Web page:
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Sinti culture, language & the origin of the name Django

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  • I guess I must be pretentious then though I was brought up to pronounce names as close to the way a person calls themselves ....as a matter of courtesy.

    But then, courtesy is becoming somewhat passé it seems these days.
    The Magic really starts to happen when you can play it with your eyes closed
  • crookedpinkycrookedpinky Glasgow✭✭✭✭ Alex Bishop D Hole, Anastasio, Godefroy Maruejouls
    Posts: 698
    I'm with Jazzaferri in that I would try and pronounce someone's name - or indeed any word in a foreign language - as close to their pronuniciation as possible, otherwise you're not speaking the other language. I've noticed that in a lot of PBS documentaries, which we now see on cable in the UK, that little regard is given to European pronunciation - the funniest being the Knights of the crusades being referred to as "tem - plars" with the emphasis being placed on the "plars" and extending it to sound it for twice as long as most people sound it. Much like the sketch Kevin describes in his post.
    always learning
  • edited August 2014 Posts: 3,707
    When I was growing up, the adults I knew who talked of Django used the pronunciation that might be thought of as French.
    I
    The Magic really starts to happen when you can play it with your eyes closed
  • Posts: 2,431
    I reread the article and realized that spellings and pronunciations were one of the main bases for Dennis' analysis . :)
    Sorry Dennis :blush: it wasn't intentional.

    Good call on pointing out to I's a Mugging @stuart .
    I'm thinking the whole thing could've gonne from his family and friends nick naming Jean to Jeangot to some Americans Americanizing that and pronouncing it Django which, that pronunciation turned into common spelling to then Europeans/Gypsies pronouncing that with an open sounding "a" as in car which then fit Roma for I awake.
    Crude analysis I know but one of the possibilities.
    Every note wants to go somewhere-Kurt Rosenwinkel
  • dennisdennis Montreal, QuebecModerator
    Posts: 2,027
    haha jazzaferri, i didn't mean to insult you, it was just that i was reminded of one of my brothers who likes to show off his knowledge... i remember telling him that i was going to eindhoven (pronounced the english way), and he'd correct me and tell me i was pronounced "eindhovuh"... as if i didn't know.

    stuart, interesting! i know that a lot of people say solos,pianos, bravos, tempos, etc... but every know and then i meet someone who will say soli, or tempi , etc. What do you do about a word like Gadjo which, as far as i know, is not "officially recognized" in the English language? do you say Gadjos, or Gadje? Where does one draw the line, and what makes one word official?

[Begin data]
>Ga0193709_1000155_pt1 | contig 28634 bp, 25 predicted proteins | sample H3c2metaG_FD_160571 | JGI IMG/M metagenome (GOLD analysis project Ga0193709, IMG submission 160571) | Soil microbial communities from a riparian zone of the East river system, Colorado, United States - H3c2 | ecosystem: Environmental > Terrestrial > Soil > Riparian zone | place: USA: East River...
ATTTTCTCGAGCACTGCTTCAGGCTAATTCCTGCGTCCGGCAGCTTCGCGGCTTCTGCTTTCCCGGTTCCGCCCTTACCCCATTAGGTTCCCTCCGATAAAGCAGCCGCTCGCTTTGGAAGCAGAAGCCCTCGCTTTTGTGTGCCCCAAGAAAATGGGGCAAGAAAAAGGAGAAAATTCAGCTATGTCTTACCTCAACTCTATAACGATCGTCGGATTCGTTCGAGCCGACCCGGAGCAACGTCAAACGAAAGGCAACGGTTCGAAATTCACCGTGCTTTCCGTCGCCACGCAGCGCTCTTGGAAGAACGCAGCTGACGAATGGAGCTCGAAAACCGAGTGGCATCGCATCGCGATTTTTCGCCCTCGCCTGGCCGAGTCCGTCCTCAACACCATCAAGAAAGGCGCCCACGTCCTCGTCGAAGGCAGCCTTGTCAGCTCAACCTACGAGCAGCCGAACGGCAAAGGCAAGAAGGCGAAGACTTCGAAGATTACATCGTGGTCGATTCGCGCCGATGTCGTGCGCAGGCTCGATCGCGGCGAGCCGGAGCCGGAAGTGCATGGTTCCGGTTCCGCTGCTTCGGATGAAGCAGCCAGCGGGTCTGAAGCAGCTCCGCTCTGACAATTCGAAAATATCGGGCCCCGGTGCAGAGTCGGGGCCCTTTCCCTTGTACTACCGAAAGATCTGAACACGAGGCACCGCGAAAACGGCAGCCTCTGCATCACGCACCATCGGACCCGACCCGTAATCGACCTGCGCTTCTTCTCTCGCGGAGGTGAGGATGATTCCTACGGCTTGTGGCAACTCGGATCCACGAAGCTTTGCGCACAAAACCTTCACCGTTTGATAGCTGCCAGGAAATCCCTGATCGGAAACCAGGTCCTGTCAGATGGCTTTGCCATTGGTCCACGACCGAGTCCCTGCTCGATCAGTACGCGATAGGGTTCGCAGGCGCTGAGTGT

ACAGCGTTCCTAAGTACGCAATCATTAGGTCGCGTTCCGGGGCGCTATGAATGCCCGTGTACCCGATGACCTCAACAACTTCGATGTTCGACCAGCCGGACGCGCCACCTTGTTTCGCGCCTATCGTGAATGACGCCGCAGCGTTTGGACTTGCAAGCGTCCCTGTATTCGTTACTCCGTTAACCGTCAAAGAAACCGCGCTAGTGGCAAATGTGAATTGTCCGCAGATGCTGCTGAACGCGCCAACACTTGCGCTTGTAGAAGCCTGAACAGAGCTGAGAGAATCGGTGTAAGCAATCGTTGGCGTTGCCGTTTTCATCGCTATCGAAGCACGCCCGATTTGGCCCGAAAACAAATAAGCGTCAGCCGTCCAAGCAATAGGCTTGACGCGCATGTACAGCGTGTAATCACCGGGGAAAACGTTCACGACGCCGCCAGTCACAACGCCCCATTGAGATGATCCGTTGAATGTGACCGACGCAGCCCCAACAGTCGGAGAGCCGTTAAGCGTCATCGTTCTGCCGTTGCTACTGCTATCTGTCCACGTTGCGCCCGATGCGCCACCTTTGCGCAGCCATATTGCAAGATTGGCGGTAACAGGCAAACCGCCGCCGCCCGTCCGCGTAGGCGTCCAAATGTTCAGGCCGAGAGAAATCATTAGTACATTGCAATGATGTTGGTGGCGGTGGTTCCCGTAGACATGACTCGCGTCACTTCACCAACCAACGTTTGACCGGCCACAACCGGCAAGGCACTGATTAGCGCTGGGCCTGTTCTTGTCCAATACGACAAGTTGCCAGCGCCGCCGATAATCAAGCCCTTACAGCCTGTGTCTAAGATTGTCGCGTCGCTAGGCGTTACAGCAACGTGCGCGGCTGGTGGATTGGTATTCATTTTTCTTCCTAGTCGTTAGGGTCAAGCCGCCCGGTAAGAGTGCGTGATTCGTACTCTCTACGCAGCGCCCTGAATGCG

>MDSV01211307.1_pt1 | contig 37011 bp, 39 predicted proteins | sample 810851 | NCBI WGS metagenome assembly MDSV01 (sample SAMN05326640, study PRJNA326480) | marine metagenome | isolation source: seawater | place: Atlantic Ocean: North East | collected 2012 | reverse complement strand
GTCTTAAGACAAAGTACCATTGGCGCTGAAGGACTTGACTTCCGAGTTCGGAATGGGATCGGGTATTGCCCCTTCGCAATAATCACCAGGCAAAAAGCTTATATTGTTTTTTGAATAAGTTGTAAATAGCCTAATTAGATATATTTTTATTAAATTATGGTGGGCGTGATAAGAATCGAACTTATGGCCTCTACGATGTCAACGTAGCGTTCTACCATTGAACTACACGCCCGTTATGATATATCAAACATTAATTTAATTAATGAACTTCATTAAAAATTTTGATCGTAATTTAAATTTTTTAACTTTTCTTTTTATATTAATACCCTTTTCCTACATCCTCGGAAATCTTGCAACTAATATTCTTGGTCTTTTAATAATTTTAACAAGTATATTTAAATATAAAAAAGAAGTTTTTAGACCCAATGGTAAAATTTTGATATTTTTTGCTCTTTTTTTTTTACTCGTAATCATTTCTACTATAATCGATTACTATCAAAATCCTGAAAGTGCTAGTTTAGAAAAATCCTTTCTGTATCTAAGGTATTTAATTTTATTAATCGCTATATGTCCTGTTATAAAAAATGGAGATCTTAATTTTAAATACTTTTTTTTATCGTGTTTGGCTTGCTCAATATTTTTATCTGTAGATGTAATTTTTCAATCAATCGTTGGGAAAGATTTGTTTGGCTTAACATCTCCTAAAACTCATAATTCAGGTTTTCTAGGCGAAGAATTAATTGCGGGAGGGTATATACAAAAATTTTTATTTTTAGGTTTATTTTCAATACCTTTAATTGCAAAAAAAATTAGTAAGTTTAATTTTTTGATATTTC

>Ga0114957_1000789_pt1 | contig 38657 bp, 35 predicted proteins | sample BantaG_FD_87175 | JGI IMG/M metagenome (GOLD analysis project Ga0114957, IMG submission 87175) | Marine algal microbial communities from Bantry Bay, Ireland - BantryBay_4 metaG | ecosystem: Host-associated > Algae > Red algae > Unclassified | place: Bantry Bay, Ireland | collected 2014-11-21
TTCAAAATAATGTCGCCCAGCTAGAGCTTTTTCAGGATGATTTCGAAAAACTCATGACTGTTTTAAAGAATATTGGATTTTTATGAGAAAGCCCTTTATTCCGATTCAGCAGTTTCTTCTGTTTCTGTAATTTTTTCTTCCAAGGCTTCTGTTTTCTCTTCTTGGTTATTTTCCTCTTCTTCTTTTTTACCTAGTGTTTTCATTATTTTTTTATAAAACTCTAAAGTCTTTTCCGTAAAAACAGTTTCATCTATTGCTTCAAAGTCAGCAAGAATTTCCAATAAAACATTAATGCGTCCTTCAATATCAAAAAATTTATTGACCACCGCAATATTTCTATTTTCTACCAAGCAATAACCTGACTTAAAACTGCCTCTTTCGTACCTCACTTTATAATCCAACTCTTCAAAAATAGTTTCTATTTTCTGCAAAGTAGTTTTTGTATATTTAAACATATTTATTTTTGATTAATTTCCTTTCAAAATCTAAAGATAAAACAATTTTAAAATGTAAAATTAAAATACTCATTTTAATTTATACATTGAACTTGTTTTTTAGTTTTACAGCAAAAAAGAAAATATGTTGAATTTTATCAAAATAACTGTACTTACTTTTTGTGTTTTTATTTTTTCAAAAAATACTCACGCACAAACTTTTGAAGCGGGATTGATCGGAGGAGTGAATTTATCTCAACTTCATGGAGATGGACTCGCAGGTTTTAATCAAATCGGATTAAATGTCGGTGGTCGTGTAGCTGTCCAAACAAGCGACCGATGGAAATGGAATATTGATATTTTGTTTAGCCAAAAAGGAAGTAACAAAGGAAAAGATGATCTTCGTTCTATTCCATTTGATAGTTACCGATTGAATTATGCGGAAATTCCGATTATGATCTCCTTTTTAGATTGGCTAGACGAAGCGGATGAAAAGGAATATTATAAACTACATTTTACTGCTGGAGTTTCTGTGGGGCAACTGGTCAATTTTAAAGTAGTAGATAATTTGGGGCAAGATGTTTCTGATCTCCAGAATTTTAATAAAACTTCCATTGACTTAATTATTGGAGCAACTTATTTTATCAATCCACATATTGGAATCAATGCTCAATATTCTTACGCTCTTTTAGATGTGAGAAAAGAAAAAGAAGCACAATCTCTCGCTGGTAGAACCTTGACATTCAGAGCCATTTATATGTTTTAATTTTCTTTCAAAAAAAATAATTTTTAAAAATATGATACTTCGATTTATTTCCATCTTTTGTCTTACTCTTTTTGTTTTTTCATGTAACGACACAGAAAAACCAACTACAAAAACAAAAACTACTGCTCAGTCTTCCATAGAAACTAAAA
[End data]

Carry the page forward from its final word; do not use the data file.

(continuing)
I remember talking to Tcha Limberger and he was complaining that there was no gypsy words for many things, such as maple... then I told him that most words in other languages are adapted anyway, even in Asian languages... in Mandarin, guitar is "ji-ta". And the Sinti are known to make up words by borrowing from languages "telefona" for example... As far as tcha's maple example is concerned, the German sinti can probably say ahorna, or ahorno... and the French sinti can probably invent "erabla" or "erablo"
  • edited August 2014 Posts: 3,707
    Dennis, the way I was brought up.....admittedly old fashioned......it would be considered rude to correct someone else's pronunciation :laugh: At least once one was finished school.....

    I wonder if it was the American Jazzmen who first pronounced his name Jango with the hard J and flat A, and Django thought it cool......
    The Magic really starts to happen when you can play it with your eyes closed
  • Svanis1337Svanis1337 ✭✭✭
    edited August 2014 Posts: 424
    I made this for all of you, so you will learn how to pronounce Django Reinhardt once and for all. :)

    It's all chronological, apart from the last two which are from 1948 and another very small chronological mistake and two accidental omissions, if you find them you get a reward! I realized my mistake when it was too late to do anything about it, I also have one by Louis Armstrong but it's omitted.

    (see next post.)

    ENJOY!!!
  • Svanis1337Svanis1337 ✭✭✭
    edited August 2014 Posts: 424
    Here it is! Took over two hours to do, but it was worth it! :laugh: :-B



    Tutorial:
    J without attack (no d in the sound). au (with round mouth). ng (put the root of your tongue at the top of your mouth/block your throat with your tongue). gau (with round mouth).
  • Posts: 2,431
    Holy $h!!!t
    brilliant :)
    Every note wants to go somewhere-Kurt Rosenwinkel
  • Teddy DupontTeddy Dupont Deity
    Posts: 1,163
    Svanis1337 wrote: »
    Here it is! Took over two hours to do, but it was worth it! :laugh: :-B

    Totally crazy but fun!! :laugh:

    The correct way to pronounce it is at 0.19. - The worse is Ed Morrow's appalling, faltering mess. %-(
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